Graph API Version

Best Practices for Using ThreatExchange

As with any API, there are some ways of using ThreatExchange that will help improve throughput and usage.

Tagging Your Data

By tagging your data, it makes it easier for yourself and others to find the indicators they care most about. For example, by tagging descriptors with evil, this will allow others to filter descriptors searches by data with that tag. Another option is that you can then search the threat_tags endpoint by that tag and see all the tagged objects visible to you. The tagging endpoint also supports partial matches on tags, so a query for evil will surface any tags visible to you which are like evil*.

Be Descriptive with your Tag

ThreatTags do not contain a metadata field describing what they are. If you create the tag foo, no one will know what that tag means or why the data was tagged. Be descriptive instead, tags like campaign_zeusbotnet or malicious_ssl_cert are great examples.

Consider the Privacy Rules

ThreatTags are visible based on the PrivacyType of the tagged data. For example, if the tag public_tag is on ANY descriptor which is publically visible (privacy type of VISIBLE), then the tag is visible to all members. Conversely, if the tag nonpublic_tag is ONLY on tagged objects which shared to specific members (privacy types HAS_WHITELIST or HAS_PRIVACY_GROUP), then the tag will only be visible to those members. Tag your data accordingly. Please review the PrivacyType documentation for more information on privacy in ThreatExchange.

For more uses cases with ThreatTags, see the ThreatTag documentation.

Paging The Response Data

For paging the response data in the Graph API, see How-To: Paging with the Graph API and FQL.

Use Batch Requests For Improved Throughput

Batch requests allow you to make multiple requests to the Graph API using a single HTTP call. For more information on Graph API Batch Requests please review the following:

You can also query for multiple objects by ID using the following syntax.

https://graph.facebook.com/v2.8/?ids=[id1,id2]&access_token=<access_token>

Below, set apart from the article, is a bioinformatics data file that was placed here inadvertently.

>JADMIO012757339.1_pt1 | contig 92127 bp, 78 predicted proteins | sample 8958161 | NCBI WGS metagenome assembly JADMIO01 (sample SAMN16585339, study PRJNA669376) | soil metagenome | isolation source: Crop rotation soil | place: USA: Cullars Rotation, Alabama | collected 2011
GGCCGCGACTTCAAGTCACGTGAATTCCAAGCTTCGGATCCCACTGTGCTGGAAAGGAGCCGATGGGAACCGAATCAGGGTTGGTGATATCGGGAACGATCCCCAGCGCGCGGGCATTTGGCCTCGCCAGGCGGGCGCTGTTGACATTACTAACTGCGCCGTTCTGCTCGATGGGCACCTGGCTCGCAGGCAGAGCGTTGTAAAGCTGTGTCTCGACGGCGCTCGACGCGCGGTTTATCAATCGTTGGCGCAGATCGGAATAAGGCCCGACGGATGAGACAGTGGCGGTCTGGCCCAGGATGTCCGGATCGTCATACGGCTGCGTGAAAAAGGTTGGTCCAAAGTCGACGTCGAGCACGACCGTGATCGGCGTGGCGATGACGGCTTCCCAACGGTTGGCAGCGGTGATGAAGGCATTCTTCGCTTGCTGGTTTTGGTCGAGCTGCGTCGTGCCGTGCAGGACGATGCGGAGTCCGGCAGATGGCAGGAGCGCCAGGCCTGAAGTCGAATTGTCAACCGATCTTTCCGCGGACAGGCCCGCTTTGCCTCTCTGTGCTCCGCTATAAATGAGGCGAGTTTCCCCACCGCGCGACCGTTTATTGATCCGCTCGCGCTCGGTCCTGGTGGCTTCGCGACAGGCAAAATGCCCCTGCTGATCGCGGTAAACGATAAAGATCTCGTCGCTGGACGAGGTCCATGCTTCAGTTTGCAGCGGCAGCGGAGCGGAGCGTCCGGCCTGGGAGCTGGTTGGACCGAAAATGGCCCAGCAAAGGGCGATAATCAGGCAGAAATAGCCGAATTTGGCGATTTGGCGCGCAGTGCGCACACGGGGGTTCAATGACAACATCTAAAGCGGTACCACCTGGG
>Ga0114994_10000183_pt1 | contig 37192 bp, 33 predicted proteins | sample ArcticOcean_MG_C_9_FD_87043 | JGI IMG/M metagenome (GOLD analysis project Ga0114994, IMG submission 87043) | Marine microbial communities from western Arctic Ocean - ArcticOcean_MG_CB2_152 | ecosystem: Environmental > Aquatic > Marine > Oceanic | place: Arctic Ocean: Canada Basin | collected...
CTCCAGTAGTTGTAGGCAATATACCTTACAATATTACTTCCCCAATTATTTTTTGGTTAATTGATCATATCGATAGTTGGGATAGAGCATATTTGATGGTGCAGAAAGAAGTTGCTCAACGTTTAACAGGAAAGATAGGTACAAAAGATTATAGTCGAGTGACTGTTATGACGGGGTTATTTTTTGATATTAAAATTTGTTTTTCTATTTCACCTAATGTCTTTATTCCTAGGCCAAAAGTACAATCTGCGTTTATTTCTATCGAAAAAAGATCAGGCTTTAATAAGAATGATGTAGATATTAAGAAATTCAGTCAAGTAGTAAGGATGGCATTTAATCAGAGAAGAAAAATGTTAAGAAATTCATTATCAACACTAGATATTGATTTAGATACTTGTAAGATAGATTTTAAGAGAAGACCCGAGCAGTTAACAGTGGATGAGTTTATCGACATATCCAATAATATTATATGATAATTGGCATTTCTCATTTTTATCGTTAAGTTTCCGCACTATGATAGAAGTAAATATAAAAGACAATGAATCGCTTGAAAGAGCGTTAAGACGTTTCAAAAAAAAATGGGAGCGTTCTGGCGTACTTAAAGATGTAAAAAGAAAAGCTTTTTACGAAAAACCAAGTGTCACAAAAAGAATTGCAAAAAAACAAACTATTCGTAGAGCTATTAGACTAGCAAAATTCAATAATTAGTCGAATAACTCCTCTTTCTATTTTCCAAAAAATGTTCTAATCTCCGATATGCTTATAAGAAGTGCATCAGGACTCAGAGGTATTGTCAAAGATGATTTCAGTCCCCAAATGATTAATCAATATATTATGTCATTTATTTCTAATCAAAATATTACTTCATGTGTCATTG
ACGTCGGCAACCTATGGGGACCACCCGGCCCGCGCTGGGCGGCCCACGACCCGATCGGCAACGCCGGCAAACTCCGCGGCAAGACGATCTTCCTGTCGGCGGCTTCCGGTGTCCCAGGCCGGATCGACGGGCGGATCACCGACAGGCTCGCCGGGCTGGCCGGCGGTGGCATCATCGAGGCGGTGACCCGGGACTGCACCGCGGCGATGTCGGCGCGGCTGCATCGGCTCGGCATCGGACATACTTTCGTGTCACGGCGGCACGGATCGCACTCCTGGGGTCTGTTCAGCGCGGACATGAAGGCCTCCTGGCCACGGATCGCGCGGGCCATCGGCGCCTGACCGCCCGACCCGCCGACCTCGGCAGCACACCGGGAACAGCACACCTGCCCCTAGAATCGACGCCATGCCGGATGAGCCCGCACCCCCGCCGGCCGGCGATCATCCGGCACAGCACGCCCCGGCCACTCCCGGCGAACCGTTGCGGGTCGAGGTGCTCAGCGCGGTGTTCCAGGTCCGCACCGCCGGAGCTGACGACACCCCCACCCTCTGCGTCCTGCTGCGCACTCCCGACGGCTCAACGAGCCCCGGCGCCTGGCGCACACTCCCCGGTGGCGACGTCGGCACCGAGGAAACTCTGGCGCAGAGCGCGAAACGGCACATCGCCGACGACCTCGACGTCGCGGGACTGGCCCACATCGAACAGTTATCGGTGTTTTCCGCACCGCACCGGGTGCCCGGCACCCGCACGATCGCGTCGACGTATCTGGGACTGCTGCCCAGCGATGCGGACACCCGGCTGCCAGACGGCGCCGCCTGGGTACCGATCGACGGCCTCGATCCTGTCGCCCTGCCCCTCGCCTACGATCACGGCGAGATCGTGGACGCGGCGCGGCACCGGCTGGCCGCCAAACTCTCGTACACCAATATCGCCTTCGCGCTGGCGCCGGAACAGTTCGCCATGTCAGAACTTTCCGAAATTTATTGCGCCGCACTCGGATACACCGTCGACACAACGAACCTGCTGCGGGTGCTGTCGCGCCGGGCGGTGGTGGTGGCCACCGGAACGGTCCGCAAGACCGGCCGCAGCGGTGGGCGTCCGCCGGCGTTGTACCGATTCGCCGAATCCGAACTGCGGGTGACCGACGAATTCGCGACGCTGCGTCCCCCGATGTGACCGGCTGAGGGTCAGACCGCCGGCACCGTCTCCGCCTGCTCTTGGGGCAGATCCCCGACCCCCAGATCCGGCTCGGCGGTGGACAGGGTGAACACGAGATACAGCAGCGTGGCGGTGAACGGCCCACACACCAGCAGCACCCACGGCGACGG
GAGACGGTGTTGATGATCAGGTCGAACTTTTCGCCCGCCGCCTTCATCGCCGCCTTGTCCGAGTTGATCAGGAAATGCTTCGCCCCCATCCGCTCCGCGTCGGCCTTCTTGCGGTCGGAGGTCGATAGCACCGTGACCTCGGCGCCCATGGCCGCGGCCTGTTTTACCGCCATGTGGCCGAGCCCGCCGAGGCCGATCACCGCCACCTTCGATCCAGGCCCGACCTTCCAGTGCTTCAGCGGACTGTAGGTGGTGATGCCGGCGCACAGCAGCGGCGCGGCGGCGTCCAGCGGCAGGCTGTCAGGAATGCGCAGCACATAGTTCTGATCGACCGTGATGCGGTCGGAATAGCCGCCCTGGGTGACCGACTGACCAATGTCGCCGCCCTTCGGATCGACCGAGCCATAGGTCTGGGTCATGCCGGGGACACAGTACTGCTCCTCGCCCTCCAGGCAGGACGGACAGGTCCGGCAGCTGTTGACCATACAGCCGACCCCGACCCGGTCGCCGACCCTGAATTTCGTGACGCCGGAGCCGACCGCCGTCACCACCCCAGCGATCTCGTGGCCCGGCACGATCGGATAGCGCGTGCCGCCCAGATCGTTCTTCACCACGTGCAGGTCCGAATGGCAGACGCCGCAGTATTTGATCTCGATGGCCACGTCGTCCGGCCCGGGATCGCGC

If you need to query for a specific field,

https://graph.facebook.com/v2.8/?ids=[id1,id2]&fields=field1,field2&access_token=<access_token>

Including nested fields and objects in result data

It can sometimes be more efficient to include various nested fields or related objects in your search results. The following syntax shows how, for the facebook.com indicator object, to pull all of its descriptors without issuing additional API calls:

https://graph.facebook.com/v2.8/788497497903212?fields=descriptors{owner,description,status,share_level},indicator,type&access_token=<access_token>

RESULT:

{
   "descriptors": {
      "data": [
         {
            "owner": {
               "id": "820763734618599",
               "name": "Facebook Administrator"
            },
            "description": "Facebook",
            "status": "NON_MALICIOUS",
            "share_level": "GREEN",
            "id": "834469179976904"
         },
         {
            "owner": {
               "id": "588498724619612",
               "name": "Facebook CERT ThreatExchange"
            },
            "description": "Non malicious",
            "status": "NON_MALICIOUS",
            "share_level": "GREEN",
            "id": "1202389109786630"
         }
      ],
      "paging": {
         "cursors": {
            "before": "ODM0NDY5MTc5OTc2OTA0",
            "after": "MTIwMjM4OTEwOTc4NjYzMAZDZD"
         }
      }
   },
   "indicator": "facebook.com",
   "type": "DOMAIN",
   "id": "788497497903212"
}